Edward Snowden accused the Federal Bureau of Investigation Monday night of perjuring itself by claiming that it just could not figure out how to hack an iPhone on its own.

"They exploited trust in pursuit of precedent," the former National Security Agency contractor and whistleblower said in a message on Twitter. "Every credible expert knew there were alternative means. That [the] FBI went so far on so little demonstrated a disregard of facts: bad faith."

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"Perjury never felt so good," Snowden added.

The FBI on Monday said that it may have found a way to hack an iPhone used by perpetrators of December's terrorist attack in California. The admission came after more than a month of the agency saying that it couldn't hack the device without assistance from Apple. Critics said the agency was lying simply because it wanted to set a precedent that it could force companies to assist with breaking into devices.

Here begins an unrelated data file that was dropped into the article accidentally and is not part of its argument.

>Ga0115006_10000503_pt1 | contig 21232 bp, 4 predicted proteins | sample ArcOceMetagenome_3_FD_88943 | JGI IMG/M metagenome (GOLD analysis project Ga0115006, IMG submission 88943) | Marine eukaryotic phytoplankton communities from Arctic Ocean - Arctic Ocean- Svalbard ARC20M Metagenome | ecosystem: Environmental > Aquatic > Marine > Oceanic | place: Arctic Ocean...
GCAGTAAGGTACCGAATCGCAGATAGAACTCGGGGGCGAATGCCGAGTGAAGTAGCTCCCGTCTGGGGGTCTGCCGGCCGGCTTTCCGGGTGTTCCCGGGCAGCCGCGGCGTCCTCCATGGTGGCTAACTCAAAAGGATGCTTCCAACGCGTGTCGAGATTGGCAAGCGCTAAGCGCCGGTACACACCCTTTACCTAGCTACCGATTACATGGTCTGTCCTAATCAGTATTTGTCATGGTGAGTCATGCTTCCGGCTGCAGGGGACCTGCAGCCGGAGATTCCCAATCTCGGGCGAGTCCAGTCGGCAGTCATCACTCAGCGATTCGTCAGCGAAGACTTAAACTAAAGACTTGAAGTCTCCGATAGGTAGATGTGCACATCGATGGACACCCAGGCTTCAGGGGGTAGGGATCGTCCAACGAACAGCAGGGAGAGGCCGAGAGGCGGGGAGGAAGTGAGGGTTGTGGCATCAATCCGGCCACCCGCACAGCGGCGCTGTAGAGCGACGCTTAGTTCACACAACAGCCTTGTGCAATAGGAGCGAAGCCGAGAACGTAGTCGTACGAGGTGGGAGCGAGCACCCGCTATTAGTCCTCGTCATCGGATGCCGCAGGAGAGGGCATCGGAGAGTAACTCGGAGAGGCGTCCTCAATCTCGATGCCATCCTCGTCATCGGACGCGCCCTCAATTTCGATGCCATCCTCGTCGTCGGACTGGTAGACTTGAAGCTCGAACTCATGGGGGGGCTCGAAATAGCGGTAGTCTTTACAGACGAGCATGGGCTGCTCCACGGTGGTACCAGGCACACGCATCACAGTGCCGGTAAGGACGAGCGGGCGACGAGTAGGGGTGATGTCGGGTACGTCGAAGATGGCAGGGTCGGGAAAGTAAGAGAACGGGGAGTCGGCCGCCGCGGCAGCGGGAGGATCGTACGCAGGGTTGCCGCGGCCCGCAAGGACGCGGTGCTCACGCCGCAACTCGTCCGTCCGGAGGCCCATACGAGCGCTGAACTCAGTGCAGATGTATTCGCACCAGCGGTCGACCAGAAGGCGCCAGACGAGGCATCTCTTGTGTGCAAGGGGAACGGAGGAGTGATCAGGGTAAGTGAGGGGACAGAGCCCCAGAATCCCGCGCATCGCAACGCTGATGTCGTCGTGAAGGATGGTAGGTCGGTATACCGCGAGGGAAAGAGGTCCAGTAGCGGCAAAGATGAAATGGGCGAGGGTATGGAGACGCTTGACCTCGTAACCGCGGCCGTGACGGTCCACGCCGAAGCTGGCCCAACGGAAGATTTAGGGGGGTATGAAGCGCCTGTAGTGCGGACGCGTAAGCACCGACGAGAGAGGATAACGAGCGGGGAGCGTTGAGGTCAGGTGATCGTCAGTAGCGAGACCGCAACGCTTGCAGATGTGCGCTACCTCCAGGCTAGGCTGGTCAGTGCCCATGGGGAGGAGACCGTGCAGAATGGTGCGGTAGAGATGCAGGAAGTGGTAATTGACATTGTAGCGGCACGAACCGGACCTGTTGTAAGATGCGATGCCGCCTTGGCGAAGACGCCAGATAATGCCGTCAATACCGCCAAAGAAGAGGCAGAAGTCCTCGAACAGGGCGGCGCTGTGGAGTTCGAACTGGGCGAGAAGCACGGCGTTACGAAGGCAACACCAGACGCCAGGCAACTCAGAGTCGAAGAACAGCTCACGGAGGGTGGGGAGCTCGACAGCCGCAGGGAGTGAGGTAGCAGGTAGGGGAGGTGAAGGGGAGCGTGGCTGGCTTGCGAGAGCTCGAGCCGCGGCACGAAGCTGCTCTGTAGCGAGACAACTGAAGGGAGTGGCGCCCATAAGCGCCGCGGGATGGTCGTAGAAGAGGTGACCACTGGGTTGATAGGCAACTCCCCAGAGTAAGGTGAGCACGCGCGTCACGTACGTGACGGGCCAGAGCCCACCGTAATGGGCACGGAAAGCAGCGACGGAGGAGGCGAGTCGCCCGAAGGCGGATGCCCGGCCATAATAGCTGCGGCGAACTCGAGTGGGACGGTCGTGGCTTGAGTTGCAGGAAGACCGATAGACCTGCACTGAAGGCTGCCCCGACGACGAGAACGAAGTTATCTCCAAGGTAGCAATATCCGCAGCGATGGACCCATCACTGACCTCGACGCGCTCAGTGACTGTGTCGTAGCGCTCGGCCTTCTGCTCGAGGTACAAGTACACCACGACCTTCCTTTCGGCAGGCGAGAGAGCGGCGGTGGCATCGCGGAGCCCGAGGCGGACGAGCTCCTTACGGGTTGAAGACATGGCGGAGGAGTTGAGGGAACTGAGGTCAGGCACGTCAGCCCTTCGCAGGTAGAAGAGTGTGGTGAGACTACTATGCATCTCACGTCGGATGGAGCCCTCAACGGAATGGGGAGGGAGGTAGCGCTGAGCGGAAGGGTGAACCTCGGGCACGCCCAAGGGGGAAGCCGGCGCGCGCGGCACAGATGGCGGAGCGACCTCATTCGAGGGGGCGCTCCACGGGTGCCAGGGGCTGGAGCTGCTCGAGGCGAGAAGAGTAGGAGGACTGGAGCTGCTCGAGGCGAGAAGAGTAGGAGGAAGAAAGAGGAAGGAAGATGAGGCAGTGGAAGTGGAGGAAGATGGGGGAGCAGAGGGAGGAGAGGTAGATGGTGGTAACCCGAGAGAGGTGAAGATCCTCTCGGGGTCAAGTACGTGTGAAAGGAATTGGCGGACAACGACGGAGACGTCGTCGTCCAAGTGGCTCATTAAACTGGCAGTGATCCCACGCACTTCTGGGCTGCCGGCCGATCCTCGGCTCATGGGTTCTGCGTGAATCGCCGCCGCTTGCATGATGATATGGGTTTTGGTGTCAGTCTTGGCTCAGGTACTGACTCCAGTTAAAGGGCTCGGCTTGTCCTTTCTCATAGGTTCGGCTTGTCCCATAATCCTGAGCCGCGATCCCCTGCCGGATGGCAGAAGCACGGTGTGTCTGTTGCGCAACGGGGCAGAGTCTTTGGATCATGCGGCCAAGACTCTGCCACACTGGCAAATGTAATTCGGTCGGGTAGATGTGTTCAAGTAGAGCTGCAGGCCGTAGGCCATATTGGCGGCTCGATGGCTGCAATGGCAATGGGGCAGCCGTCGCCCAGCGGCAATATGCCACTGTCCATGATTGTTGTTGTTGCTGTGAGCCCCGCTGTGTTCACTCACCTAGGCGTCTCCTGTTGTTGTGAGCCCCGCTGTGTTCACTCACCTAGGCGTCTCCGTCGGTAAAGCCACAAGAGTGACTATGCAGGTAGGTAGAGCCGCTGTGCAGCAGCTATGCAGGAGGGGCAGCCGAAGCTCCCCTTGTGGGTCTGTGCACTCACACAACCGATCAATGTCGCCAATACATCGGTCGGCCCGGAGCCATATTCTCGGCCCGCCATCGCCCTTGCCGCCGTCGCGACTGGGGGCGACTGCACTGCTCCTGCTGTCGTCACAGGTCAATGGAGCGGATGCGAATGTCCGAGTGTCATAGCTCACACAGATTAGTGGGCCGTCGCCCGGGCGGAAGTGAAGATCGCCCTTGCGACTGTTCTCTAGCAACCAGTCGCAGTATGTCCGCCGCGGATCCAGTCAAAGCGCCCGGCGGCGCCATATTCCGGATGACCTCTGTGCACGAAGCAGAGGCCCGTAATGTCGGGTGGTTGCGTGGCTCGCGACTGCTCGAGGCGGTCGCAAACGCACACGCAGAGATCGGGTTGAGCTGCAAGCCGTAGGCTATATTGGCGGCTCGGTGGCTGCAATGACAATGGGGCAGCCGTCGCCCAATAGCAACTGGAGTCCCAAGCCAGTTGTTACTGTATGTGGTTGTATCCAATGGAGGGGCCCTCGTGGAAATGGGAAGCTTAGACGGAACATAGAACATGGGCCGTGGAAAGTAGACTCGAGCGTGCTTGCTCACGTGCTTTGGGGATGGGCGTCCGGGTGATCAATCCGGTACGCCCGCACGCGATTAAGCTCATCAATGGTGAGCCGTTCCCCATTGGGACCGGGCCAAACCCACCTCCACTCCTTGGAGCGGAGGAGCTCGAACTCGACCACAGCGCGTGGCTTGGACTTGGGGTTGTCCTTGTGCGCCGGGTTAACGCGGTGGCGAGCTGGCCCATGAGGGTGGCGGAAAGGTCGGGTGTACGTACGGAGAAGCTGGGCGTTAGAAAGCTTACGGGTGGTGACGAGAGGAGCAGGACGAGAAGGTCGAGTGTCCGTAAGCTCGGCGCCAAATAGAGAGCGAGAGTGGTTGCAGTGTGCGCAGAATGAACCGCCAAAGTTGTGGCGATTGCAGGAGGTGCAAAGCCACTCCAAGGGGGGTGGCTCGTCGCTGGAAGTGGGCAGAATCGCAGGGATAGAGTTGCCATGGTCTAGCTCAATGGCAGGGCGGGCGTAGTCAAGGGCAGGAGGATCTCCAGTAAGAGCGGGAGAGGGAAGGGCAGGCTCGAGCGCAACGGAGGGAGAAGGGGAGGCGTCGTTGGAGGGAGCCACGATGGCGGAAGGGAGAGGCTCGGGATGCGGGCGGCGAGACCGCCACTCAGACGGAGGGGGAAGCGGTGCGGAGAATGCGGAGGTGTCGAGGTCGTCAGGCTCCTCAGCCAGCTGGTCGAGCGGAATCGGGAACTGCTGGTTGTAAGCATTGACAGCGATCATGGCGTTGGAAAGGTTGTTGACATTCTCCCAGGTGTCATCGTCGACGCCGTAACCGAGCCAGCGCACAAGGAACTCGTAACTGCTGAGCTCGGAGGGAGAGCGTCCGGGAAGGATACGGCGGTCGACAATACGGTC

Snowden had been sending cryptic messages over Twitter since at least February 18 hinting that the agency could be accused of perjury when its claim was found to be false. He alluded that day to a sworn declaration the agency made in court that it could find "no alternative means" to hacking a phone without Apple's assistance.

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On Monday, Snowden said, the developments had "permanently [damaged] the credibility of FBI claims on encryption. This was basic pre-trial work."